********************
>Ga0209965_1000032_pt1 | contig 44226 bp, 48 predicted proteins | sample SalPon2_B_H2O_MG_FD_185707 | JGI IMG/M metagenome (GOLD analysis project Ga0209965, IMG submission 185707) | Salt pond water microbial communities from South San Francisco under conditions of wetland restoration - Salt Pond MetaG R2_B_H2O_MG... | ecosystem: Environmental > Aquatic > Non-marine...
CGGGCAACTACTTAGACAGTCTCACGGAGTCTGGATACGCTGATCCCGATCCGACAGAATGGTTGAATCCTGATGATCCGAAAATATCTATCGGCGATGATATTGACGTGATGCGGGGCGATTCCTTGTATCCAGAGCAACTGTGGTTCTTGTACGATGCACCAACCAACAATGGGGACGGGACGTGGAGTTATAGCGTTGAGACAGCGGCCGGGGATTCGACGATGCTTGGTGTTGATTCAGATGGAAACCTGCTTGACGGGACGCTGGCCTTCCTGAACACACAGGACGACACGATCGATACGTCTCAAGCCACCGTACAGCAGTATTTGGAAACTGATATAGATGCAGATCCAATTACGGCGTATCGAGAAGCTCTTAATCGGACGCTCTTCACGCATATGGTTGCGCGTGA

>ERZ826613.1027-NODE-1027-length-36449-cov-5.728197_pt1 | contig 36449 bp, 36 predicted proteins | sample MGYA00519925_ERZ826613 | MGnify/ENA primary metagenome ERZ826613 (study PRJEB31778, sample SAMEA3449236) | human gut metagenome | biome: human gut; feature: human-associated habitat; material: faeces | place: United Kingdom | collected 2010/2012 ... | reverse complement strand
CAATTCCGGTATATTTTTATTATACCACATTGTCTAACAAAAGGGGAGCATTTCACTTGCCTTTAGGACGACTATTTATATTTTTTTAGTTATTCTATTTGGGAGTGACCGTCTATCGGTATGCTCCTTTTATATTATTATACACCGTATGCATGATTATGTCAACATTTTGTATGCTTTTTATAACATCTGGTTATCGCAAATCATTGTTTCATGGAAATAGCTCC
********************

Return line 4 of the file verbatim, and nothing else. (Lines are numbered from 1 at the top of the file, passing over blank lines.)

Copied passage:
CAATTCCGGTATATTTTTATTATACCACATTGTCTAACAAAAGGGGAGCATTTCACTTGCCTTTAGGACGACTATTTATATTTTTTTAGTTATTCTATTTGGGAGTGACCGTCTATCGGTATGCTCCTTTTATATTATTATACACCGTATGCATGATTATGTCAACATTTTGTATGCTTTTTATAACATCTGGTTATCGCAAATCATTGTTTCATGGAAATAGCTCC